Biden and McCarthy Show Signs of Optimism, but Remain Far Apart on Debt Deal
The negotiations at the White House came a day after the Treasury Department said the government could run out of money to pay its bills by June 1.
President Biden and congressional leaders in both parties emerged from a White House meeting on Tuesday offering glimmers of hope about eventually reaching a deal to raise the nation’s borrowing limit, even as they conceded they were still far from averting a default that could come as soon as June 1.
With time dwindling to strike a compromise that could make it through Congress in time to avoid an economic catastrophe, Mr. Biden said he would cut short a diplomatic trip to Asia to be on hand for a potential breakthrough. Speaker Kevin McCarthy, the California Republican, said it was possible that such a deal could materialize within days now that the president had agreed to dispatch his top advisers for stepped-up negotiations.
“We just finished another good, productive meeting with our congressional leadership about a path forward to make sure that America does not default on its debt,” Mr. Biden said after the hourlong session in the Oval Office.
Mr. McCarthy told reporters that he could see a deal reached “by the end of the week” — a marked change in tone after he had lamented the state of the talks just hours earlier. He exulted in a news release after the meeting that “negotiations are happening.”
Still, he acknowledged that talks about spending cuts remained far apart and made it clear that the two sides had yet to agree on any policy proposals.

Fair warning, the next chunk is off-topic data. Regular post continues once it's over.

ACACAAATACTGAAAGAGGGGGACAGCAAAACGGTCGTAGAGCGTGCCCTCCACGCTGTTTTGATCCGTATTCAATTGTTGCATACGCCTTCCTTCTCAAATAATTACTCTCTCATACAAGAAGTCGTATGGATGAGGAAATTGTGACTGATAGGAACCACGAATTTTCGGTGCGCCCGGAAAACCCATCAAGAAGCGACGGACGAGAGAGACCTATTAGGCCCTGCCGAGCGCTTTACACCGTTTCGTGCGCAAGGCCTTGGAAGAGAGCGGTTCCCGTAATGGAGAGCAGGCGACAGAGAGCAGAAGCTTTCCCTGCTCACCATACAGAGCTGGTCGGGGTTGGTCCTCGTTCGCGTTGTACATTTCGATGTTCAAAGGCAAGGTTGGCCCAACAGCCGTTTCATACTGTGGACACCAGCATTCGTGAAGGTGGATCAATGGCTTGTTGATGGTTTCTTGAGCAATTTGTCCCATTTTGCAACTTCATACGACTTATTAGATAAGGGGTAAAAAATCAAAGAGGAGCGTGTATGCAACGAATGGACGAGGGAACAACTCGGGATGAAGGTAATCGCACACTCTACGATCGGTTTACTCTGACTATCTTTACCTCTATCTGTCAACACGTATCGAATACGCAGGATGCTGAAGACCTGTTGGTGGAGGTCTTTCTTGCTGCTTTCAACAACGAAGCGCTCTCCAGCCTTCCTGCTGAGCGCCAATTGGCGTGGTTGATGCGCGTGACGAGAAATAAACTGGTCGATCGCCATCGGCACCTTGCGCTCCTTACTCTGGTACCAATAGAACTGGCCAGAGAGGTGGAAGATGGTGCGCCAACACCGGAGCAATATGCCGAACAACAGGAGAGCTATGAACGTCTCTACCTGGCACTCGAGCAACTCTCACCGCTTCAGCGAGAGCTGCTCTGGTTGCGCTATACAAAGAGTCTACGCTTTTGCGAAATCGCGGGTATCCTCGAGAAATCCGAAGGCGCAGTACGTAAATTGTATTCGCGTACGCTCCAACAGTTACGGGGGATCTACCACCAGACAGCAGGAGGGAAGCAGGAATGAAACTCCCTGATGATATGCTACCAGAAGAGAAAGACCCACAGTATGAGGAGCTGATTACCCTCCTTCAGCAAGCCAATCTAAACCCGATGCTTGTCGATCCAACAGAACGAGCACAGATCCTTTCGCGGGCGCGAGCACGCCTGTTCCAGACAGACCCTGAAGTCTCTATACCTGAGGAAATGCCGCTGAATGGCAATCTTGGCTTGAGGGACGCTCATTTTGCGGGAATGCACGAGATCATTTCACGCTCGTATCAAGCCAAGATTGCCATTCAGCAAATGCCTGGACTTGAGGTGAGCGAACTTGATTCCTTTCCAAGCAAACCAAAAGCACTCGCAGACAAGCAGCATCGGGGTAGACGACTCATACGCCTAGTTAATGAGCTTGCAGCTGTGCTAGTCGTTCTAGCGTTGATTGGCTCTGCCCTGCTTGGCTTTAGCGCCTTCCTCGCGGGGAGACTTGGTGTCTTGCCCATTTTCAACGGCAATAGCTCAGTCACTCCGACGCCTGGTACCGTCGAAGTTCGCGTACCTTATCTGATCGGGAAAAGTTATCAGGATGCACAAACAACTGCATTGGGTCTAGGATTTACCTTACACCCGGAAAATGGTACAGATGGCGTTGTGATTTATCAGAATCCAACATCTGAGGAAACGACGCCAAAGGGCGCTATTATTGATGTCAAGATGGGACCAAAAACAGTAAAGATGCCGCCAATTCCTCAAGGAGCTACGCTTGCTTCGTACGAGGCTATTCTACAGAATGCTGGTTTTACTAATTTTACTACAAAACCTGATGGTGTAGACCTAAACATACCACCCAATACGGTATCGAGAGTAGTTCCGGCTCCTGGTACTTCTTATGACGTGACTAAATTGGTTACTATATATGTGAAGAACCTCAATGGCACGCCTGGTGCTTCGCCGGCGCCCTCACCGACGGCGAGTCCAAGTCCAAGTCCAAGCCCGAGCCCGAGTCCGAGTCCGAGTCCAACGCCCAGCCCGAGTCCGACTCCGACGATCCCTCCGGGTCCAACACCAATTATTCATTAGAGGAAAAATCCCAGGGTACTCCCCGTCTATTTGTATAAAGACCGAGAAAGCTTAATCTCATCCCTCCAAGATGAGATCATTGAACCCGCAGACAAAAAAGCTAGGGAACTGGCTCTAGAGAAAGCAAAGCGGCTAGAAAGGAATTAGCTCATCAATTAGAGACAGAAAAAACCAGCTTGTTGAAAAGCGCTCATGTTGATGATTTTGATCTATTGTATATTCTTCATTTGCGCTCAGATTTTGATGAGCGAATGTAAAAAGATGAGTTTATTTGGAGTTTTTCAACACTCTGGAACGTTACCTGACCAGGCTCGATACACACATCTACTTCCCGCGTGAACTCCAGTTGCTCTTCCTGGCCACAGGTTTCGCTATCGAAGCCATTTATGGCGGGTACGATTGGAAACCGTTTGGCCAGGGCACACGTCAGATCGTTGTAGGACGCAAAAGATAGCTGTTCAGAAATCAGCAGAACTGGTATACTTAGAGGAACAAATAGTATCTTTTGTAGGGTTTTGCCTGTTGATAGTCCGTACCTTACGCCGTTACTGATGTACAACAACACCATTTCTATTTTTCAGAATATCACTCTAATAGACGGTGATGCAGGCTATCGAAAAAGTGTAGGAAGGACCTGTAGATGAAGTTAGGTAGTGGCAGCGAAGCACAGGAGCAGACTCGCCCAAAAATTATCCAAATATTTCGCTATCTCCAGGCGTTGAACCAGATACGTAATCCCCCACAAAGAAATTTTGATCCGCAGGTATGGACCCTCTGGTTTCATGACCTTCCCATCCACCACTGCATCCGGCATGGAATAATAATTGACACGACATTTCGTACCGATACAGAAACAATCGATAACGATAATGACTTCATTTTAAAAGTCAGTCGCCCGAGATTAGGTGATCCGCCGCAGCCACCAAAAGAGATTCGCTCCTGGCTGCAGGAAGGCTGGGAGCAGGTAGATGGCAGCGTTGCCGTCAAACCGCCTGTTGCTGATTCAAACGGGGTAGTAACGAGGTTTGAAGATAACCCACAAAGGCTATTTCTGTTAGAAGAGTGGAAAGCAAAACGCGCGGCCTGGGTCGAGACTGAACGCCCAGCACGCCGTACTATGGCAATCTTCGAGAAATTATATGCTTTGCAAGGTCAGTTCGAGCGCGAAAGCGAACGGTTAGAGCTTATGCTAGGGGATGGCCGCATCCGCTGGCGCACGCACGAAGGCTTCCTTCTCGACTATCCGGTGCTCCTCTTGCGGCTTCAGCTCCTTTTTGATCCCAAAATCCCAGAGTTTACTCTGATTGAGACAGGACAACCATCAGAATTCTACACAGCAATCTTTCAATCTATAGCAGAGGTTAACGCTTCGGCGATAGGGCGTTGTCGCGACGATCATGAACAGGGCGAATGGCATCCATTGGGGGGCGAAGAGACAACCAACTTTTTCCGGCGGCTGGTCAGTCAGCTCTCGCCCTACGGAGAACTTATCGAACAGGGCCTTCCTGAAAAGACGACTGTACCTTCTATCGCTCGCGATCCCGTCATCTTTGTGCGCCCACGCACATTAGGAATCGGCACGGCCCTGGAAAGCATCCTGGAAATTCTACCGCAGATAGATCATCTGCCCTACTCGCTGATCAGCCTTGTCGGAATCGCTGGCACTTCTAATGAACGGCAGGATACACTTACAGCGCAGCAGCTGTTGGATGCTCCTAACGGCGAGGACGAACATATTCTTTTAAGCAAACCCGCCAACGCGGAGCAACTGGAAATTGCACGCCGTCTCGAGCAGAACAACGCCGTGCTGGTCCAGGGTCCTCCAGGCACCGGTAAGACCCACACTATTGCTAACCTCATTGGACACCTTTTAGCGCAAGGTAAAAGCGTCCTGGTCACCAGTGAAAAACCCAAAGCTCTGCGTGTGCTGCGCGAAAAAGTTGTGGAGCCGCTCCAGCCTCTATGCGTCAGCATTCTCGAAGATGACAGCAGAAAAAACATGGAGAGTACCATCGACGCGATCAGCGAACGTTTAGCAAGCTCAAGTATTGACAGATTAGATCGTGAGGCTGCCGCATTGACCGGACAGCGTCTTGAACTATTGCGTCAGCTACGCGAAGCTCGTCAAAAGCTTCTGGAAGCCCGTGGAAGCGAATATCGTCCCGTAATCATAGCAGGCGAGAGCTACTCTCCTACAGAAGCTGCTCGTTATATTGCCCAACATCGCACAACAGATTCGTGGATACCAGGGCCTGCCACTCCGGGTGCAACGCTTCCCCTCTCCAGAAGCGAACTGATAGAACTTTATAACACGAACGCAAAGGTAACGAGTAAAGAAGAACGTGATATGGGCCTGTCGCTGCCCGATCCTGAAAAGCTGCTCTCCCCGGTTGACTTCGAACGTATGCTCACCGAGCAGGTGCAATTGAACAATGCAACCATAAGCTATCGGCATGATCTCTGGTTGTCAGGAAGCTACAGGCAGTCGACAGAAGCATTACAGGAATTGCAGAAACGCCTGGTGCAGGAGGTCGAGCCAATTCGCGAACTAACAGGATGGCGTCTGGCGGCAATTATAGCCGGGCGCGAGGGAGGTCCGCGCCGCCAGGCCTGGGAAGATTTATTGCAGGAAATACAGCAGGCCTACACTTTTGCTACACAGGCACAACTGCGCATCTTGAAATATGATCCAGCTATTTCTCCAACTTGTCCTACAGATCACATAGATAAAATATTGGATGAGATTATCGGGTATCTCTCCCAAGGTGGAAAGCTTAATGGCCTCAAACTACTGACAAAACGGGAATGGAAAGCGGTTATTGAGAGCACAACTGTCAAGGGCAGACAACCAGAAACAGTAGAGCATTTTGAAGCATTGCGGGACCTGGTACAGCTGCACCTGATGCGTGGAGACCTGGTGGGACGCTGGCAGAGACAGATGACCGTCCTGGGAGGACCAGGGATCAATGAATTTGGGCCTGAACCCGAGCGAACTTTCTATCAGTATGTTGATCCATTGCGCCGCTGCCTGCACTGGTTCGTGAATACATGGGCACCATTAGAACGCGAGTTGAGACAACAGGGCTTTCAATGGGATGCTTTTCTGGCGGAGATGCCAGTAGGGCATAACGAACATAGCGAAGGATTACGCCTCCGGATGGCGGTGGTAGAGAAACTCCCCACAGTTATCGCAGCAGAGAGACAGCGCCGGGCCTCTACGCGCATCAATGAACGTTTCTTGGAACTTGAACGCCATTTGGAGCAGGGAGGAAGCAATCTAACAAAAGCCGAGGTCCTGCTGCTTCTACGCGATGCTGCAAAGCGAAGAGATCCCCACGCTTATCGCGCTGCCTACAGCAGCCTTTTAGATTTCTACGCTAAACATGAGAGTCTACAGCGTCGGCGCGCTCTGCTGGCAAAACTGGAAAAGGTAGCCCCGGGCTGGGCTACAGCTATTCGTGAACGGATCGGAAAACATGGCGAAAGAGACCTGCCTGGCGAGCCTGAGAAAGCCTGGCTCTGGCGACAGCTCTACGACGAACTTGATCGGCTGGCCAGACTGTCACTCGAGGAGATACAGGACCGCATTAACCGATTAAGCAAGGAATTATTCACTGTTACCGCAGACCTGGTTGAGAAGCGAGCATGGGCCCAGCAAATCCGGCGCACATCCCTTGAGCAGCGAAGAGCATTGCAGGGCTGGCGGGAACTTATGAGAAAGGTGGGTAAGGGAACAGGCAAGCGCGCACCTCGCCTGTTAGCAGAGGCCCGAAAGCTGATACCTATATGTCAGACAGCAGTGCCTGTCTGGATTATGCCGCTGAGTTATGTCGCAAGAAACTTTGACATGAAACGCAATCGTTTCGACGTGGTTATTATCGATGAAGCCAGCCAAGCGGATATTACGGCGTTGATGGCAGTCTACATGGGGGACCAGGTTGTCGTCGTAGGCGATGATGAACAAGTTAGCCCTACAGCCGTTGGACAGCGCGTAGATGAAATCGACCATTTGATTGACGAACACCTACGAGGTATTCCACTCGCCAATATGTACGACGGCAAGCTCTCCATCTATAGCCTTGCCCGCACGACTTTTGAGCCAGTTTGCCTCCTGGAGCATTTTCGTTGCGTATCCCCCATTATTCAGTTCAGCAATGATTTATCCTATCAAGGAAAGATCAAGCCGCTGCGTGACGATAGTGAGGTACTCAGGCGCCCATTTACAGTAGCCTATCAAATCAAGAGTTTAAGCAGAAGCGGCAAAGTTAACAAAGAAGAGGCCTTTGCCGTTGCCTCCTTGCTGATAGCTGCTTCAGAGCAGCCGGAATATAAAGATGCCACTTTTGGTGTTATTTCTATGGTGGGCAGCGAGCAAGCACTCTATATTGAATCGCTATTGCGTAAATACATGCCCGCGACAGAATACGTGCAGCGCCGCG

Republicans and Democrats had both signaled that they saw the session on Tuesday as a make-or-break moment — much more significant than a similar gathering at the White House a week ago and more urgent with just 16 days before the country is projected to default on its debt.
The meeting also appeared to wipe away any pretense by Democrats that they would accept only a clean debt limit increase without conditions from House Republicans. For weeks, Mr. Biden has maintained that negotiating over cuts must not be a condition for raising the limit and avoiding what could be a catastrophic default.
But on Tuesday, both Democratic leaders from New York, Senator Chuck Schumer, the majority leader, and Representative Hakeem Jeffries, the minority leader, told reporters at the White House that passing a bipartisan bill in both chambers was the only way forward.
“Hakeem and I are committed to getting that bipartisan bill done,” Mr. Schumer said. “We will not sacrifice our values,” he added. “They’ll probably not sacrifice their values. But we’ll have to come together on something that can avoid default. Default is a disaster.”
The meeting came a day after Treasury Secretary Janet L. Yellen reiterated that the United States could run out of money to pay its bills by June 1 if Congress does not raise or suspend the debt limit, the statutory cap on how much the government can borrow to finance its obligations. Economists say that could eliminate jobs and cause a recession.
The government reached the $31.4 trillion debt limit on Jan. 19, and the Treasury Department has been using a series of accounting maneuvers to keep paying its bills.
Ms. Yellen warned on Tuesday that the United States faced “an economic and financial catastrophe” if it defaulted and said the standoff over the debt limit was already affecting financial markets and households.
“We are already seeing the impacts of brinkmanship,” Ms. Yellen said in remarks at the Independent Community Bankers of America summit meeting.
As Tuesday’s meeting started, Mr. Biden joked to reporters that “we’re having a wonderful time — everything’s going well.”
But the session concluded without a breakthrough, even as broad areas of negotiation have emerged in recent days, including fixed caps on federal spending, reclaiming unspent funds designated for the Covid-19 emergency, stiffer work requirements for federal benefits and expedited permitting rules for energy projects.